An encampment was the resting-place for a longer or shorter period of an army or company of travellers (Exodus 13:20; 14:19; Joshua 10:5; 11:5).
The manner in which the Israelites encamped during their march through the wilderness is described in Numbers 2 and 3. The order of the encampment (see CAMP) was preserved in the march (Numbers 2:17), the signal for which was the blast of two silver trumpets. Detailed regulations affecting the camp for sanitary purposes are given (Leviticus 4:11,12; 6:11; 8:17; 10:4,5; 13:46; 14:3; Numbers 12:14,15; 31:19; Deuteronomy 23:10,12).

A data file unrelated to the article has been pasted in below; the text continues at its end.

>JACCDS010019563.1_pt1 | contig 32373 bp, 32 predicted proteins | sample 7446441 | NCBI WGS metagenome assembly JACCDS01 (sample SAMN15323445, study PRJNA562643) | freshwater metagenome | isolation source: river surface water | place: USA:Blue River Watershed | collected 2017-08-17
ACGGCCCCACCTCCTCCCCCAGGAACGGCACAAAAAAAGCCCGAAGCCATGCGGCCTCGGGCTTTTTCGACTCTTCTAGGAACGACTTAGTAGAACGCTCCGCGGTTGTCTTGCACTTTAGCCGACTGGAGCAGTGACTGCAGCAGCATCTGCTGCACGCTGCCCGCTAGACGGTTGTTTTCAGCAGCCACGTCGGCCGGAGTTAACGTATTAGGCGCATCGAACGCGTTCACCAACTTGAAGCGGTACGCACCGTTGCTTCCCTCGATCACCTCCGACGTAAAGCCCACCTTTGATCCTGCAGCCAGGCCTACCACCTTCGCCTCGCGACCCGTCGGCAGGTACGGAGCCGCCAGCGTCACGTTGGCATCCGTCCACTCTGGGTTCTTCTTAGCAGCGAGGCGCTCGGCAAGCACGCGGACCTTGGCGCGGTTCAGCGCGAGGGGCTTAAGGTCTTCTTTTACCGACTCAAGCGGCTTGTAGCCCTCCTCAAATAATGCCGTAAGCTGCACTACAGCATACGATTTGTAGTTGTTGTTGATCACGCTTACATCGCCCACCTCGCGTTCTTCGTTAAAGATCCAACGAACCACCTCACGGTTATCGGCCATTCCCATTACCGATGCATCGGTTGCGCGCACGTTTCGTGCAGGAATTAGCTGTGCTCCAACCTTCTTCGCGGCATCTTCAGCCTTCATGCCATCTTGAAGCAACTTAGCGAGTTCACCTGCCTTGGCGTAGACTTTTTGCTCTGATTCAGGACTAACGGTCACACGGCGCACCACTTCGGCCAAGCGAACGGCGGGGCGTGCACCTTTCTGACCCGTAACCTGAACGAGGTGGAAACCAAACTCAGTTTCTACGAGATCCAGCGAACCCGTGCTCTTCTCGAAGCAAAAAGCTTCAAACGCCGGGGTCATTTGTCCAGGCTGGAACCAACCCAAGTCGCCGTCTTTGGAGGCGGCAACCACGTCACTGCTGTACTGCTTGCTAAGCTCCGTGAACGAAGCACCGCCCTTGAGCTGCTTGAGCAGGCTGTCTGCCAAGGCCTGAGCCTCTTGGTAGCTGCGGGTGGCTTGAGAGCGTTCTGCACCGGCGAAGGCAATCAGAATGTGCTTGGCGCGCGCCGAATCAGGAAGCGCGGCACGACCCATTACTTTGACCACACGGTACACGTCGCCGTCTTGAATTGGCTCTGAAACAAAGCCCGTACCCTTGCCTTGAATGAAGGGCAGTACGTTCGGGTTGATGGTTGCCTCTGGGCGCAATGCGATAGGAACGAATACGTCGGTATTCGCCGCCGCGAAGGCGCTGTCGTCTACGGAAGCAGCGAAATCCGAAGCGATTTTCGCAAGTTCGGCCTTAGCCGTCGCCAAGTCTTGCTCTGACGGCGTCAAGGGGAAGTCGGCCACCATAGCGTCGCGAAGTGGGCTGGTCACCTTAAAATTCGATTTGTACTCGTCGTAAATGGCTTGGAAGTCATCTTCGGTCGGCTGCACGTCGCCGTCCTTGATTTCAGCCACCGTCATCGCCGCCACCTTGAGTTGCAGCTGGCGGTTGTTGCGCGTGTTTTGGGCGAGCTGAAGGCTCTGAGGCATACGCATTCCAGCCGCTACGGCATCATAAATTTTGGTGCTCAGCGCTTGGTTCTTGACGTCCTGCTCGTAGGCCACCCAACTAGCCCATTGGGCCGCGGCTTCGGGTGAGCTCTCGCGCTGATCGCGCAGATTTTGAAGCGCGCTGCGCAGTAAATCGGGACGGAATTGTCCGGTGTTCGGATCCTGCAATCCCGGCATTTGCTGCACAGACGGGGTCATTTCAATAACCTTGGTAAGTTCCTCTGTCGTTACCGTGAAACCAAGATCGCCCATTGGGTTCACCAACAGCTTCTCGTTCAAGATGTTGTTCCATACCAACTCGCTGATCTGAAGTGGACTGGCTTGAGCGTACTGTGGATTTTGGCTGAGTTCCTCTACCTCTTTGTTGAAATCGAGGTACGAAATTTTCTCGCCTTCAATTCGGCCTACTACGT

Criminals were executed without the camp (Leviticus 4:12; Compare John 19:17,20), and there also the young bullock for a sin-offering was burnt (Leviticus 24:14; Compare Hebrews 13:12).
In the subsequent history of Israel frequent mention is made of their encampments in the time of war (Judges 7:18; 1 Samuel 13:2,3,16,23; 17:3; 29:1; 30:9,24). The temple was sometimes called "the camp of the Lord" (2 Chronicles 31:2, RSV; Compare Psalms 78:28). The multitudes who flocked to David are styled "a great host (i.e., "camp;" Heb. mahaneh), like the host of God" (1 Chronicles 12:22).